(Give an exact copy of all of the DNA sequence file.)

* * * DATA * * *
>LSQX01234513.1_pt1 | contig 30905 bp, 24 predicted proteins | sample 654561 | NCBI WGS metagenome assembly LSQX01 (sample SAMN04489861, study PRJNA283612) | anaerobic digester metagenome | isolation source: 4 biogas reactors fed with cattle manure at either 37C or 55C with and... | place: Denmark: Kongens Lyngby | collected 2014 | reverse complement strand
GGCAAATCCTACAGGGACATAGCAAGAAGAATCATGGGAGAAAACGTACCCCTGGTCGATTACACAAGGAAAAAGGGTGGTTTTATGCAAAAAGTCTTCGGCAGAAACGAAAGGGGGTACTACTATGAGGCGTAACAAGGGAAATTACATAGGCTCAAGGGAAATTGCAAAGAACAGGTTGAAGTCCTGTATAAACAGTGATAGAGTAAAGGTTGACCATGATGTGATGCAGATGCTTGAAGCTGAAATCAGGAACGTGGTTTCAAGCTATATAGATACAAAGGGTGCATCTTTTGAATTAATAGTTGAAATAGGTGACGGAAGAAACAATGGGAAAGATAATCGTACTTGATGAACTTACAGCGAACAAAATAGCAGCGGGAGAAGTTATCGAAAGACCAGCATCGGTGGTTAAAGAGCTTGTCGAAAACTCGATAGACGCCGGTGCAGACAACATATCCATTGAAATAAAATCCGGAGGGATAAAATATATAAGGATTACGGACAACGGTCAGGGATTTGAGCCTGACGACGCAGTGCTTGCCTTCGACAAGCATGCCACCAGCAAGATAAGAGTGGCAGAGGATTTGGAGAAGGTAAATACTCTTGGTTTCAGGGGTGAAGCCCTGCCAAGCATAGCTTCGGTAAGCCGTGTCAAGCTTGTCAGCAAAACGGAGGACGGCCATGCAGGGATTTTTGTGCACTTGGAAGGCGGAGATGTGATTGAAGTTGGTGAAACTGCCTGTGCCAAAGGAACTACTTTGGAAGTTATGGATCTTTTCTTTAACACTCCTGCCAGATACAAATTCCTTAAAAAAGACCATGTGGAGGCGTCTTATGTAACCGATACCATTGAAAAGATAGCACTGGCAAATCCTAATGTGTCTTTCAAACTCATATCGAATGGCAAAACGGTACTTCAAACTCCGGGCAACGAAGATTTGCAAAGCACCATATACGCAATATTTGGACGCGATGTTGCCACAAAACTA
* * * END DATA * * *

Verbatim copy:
>LSQX01234513.1_pt1 | contig 30905 bp, 24 predicted proteins | sample 654561 | NCBI WGS metagenome assembly LSQX01 (sample SAMN04489861, study PRJNA283612) | anaerobic digester metagenome | isolation source: 4 biogas reactors fed with cattle manure at either 37C or 55C with and... | place: Denmark: Kongens Lyngby | collected 2014 | reverse complement strand
GGCAAATCCTACAGGGACATAGCAAGAAGAATCATGGGAGAAAACGTACCCCTGGTCGATTACACAAGGAAAAAGGGTGGTTTTATGCAAAAAGTCTTCGGCAGAAACGAAAGGGGGTACTACTATGAGGCGTAACAAGGGAAATTACATAGGCTCAAGGGAAATTGCAAAGAACAGGTTGAAGTCCTGTATAAACAGTGATAGAGTAAAGGTTGACCATGATGTGATGCAGATGCTTGAAGCTGAAATCAGGAACGTGGTTTCAAGCTATATAGATACAAAGGGTGCATCTTTTGAATTAATAGTTGAAATAGGTGACGGAAGAAACAATGGGAAAGATAATCGTACTTGATGAACTTACAGCGAACAAAATAGCAGCGGGAGAAGTTATCGAAAGACCAGCATCGGTGGTTAAAGAGCTTGTCGAAAACTCGATAGACGCCGGTGCAGACAACATATCCATTGAAATAAAATCCGGAGGGATAAAATATATAAGGATTACGGACAACGGTCAGGGATTTGAGCCTGACGACGCAGTGCTTGCCTTCGACAAGCATGCCACCAGCAAGATAAGAGTGGCAGAGGATTTGGAGAAGGTAAATACTCTTGGTTTCAGGGGTGAAGCCCTGCCAAGCATAGCTTCGGTAAGCCGTGTCAAGCTTGTCAGCAAAACGGAGGACGGCCATGCAGGGATTTTTGTGCACTTGGAAGGCGGAGATGTGATTGAAGTTGGTGAAACTGCCTGTGCCAAAGGAACTACTTTGGAAGTTATGGATCTTTTCTTTAACACTCCTGCCAGATACAAATTCCTTAAAAAAGACCATGTGGAGGCGTCTTATGTAACCGATACCATTGAAAAGATAGCACTGGCAAATCCTAATGTGTCTTTCAAACTCATATCGAATGGCAAAACGGTACTTCAAACTCCGGGCAACGAAGATTTGCAAAGCACCATATACGCAATATTTGGACGCGATGTTGCCACAAAACTA